Patricia Hitchcock

And then there’s this exchange 🤣

CHARLIE
Oh, what’s the matter with you two ? Do you always have to talk about killing people?

HERB
We’re not talking about killing people.

JOSEPH
Herb’s talking about killing me, and I’m talking about killing him.

ANN
It’s your father’s way of relaxing.

CHARLIE
Can’t he find some other way to relax? Can’t we have a little peace and quiet without dragging in poisons all the time?

  1. The thick black smoke at Uncle Charlie’s arrivals is meant to be a bad portent. He uses this a lot. ↩︎

Us (2019) IMDb A

Excellent stuff again from Jordan Peele. Thought the first half was about slavery and lost identity. Wisecrack has a great video on the movie’s various interpretations.

The Wailing (2016) IMDb A

Saw with LD. Long, slow, visceral, beautiful, gory. Kept me guessing. Excellent stuff.

There’s a pervasive hush and sense of stillness that lingers over the region of Gokseong, and scenes of brazen, crazed madness are often preceded by shots of tranquil mountain vistas whose lush, thickly forested landscapes increasingly feel smothering and secretive. This is a film as beautiful as it is gory, as painstakingly scenic as it is committed to stark visual interplays between darkness and light.

All the while, the story of Gokseong unfolds in fits and starts, each puzzle piece more confusing than the last. Are the residents of the town being systematically poisoned with a drug that causes them to become frenzied, savage killers? Are they being cursed? Or is it both, and for what reason? Na’s writing layers tension upon tension, particularly through the escalating paranoia that each of the townspeople comes to feel for any and all outsiders.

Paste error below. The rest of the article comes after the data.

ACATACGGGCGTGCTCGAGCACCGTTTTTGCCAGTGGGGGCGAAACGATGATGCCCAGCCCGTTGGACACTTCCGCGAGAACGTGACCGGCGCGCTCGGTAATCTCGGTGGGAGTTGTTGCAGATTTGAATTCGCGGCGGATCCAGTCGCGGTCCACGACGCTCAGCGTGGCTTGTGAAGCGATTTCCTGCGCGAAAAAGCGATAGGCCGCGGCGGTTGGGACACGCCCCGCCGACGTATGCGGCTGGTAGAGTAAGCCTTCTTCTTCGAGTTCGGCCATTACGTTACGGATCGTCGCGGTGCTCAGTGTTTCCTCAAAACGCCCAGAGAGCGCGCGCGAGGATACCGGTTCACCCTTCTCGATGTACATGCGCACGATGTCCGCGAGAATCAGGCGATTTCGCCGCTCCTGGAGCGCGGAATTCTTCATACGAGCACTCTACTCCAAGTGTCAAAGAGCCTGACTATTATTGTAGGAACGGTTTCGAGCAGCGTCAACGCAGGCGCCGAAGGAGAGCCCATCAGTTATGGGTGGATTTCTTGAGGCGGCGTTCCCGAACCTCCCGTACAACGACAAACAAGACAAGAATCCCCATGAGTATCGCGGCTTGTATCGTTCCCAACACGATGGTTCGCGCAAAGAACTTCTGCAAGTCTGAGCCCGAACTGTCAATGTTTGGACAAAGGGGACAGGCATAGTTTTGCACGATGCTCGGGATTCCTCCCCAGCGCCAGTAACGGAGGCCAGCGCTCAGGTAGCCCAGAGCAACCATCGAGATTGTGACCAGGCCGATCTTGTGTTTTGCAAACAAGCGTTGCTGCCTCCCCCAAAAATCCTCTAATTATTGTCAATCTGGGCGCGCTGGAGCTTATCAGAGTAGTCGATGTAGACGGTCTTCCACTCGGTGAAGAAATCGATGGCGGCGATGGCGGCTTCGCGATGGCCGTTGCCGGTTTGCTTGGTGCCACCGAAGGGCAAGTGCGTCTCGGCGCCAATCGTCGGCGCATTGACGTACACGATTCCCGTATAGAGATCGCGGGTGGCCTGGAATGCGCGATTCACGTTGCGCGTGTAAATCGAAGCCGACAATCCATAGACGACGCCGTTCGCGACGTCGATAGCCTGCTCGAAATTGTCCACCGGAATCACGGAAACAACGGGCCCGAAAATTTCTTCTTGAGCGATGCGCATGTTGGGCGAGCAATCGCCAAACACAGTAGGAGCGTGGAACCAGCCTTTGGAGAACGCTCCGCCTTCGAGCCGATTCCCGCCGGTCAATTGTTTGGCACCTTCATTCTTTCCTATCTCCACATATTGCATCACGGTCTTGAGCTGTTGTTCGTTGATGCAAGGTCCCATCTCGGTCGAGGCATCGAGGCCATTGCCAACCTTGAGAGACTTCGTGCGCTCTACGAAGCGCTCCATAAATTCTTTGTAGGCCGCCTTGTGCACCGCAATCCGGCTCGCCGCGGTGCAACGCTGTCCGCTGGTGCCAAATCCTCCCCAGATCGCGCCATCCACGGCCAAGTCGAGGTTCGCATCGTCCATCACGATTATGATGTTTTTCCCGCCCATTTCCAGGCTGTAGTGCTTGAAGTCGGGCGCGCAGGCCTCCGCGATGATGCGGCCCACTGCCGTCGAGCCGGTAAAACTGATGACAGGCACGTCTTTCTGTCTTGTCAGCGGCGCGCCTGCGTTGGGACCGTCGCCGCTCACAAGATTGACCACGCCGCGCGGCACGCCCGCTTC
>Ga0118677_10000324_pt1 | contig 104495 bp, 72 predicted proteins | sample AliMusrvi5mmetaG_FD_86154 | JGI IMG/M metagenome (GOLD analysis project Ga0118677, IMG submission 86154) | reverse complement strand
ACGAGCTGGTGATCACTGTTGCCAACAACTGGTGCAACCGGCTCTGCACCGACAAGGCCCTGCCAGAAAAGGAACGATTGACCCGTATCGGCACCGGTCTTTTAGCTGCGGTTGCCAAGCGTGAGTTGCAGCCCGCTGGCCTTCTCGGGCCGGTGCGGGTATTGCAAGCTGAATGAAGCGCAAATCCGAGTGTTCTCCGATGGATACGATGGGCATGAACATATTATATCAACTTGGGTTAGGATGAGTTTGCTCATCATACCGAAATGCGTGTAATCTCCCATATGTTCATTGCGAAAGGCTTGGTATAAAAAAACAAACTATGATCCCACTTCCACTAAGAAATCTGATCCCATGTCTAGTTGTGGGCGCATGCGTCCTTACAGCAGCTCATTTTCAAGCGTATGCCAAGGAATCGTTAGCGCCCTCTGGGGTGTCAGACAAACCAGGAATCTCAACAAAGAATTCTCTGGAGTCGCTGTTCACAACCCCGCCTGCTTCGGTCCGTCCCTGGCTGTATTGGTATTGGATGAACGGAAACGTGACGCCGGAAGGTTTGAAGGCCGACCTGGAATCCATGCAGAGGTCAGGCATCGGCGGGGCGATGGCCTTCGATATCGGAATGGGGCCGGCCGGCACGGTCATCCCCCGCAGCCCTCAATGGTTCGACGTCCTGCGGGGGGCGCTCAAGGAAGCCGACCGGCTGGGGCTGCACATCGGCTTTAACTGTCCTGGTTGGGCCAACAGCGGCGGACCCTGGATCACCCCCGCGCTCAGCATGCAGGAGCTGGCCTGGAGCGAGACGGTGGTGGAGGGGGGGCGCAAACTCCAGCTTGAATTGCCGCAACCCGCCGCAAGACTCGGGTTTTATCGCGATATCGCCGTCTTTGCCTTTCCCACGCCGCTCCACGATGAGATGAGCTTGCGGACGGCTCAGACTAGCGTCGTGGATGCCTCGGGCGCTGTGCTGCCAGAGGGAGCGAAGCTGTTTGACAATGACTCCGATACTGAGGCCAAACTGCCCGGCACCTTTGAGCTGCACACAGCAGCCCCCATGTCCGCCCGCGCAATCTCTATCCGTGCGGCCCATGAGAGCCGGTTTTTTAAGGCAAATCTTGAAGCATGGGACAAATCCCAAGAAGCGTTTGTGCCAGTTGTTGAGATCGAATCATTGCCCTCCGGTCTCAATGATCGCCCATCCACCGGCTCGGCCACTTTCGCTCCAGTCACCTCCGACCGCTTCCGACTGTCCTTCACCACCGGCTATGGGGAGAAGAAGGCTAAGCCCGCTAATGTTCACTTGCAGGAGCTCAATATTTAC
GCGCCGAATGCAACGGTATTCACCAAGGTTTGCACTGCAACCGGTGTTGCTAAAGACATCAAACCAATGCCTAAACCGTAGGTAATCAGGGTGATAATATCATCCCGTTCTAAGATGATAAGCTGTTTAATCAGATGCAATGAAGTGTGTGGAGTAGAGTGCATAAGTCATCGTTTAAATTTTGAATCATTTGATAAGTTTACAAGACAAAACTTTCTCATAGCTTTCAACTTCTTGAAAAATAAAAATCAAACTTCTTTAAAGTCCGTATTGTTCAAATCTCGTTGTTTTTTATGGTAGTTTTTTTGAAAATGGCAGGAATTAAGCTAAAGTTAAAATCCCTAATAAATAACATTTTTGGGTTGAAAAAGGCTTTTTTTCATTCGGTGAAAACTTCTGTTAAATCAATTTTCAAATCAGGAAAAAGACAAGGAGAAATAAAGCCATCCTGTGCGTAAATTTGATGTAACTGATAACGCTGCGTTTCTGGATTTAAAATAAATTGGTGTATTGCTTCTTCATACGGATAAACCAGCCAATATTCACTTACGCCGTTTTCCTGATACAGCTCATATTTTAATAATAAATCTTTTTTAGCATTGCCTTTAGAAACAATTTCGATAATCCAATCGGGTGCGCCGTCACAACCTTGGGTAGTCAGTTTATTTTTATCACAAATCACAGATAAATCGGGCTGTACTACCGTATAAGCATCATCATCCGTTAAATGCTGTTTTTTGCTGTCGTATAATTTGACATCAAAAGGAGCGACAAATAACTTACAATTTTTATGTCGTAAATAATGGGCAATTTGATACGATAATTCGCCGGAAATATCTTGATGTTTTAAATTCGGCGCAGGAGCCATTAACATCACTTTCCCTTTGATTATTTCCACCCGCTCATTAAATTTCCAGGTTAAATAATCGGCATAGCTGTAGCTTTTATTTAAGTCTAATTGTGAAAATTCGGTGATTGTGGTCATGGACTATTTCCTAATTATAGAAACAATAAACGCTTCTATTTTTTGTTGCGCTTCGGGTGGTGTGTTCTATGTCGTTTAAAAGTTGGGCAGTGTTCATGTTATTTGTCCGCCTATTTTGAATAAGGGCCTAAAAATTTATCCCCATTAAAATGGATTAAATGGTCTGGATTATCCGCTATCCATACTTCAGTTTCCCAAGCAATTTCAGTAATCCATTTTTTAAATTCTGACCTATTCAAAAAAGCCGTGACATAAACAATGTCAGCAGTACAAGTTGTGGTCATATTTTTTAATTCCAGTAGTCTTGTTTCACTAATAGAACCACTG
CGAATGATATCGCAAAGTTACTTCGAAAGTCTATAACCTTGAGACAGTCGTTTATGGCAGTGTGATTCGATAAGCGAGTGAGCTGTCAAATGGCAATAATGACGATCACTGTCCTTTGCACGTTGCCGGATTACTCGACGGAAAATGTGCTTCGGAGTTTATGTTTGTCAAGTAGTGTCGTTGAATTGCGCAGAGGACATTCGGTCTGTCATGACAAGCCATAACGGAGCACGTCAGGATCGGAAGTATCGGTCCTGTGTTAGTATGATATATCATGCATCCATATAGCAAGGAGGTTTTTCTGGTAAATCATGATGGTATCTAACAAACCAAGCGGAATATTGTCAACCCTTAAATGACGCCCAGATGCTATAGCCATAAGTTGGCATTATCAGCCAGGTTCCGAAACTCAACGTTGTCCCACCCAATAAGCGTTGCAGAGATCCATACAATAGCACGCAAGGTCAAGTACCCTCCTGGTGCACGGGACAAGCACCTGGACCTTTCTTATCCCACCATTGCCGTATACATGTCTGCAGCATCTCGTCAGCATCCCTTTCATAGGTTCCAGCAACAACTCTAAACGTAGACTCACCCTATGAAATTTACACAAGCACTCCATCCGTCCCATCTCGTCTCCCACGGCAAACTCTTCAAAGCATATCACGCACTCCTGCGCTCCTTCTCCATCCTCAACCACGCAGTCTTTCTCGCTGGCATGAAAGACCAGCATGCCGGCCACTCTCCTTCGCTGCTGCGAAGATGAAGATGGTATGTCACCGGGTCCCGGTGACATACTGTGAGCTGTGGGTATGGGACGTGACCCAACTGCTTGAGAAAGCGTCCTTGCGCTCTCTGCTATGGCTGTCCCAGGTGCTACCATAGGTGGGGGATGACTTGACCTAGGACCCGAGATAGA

However, answers are much harder to find in this film than accusations. Horror fans wanting a plot whose ending dovetails nicely with all the elements that preceded it may wind up feeling frustrated, though many more may be drawn into the heart of its darkness: the conviction that terror has come to this town and there is no escape to be had.

– Aja Romano, The Wailing is the most unsettling Korean horror film in years, but it offers more chills than answers

Hereditary (2018) IMDb A

Deeply upsetting. One of the best horror movies I’ve ever seen. Anthony Lane of The New Yorker on what gives it its potency

Should you want to measure the psychological disturbance at work here, try comparing “Hereditary” with “A Quiet Place.” That recent hit, for all its masterly shocks, is at bottom a reassuring film, introducing people who are beset by an external menace but more or less able to pull through because, as a team, they’re roped together with enough love to fight back. “Hereditary” is more perplexing. It has the nerve to suggest that the social unit is, by definition, self-menacing, and that the home is no longer a sanctuary but a crumbling fortress, under siege from within. That is why there are no doctors in Aster’s film, and no detectives, either, urgently though both are required; nor does a man of God arrive, as he does in “The Exorcist” (1973), to lay the anguish to rest. Nothing, in short, can help Annie, Steve, and the kids, and they sure can’t help themselves, stationed as they are inside their delicate doll’s house of a world. There is no family curse in this remarkable movie. The family is the curse.

The amazing Colin Stetson did the soundtrack which is somehow even more unsettling than Brian Reitzell’s Hannibal.

Update 25 Oct 2018: If this was a movie:

Ann Hamilton Horse Eye photograph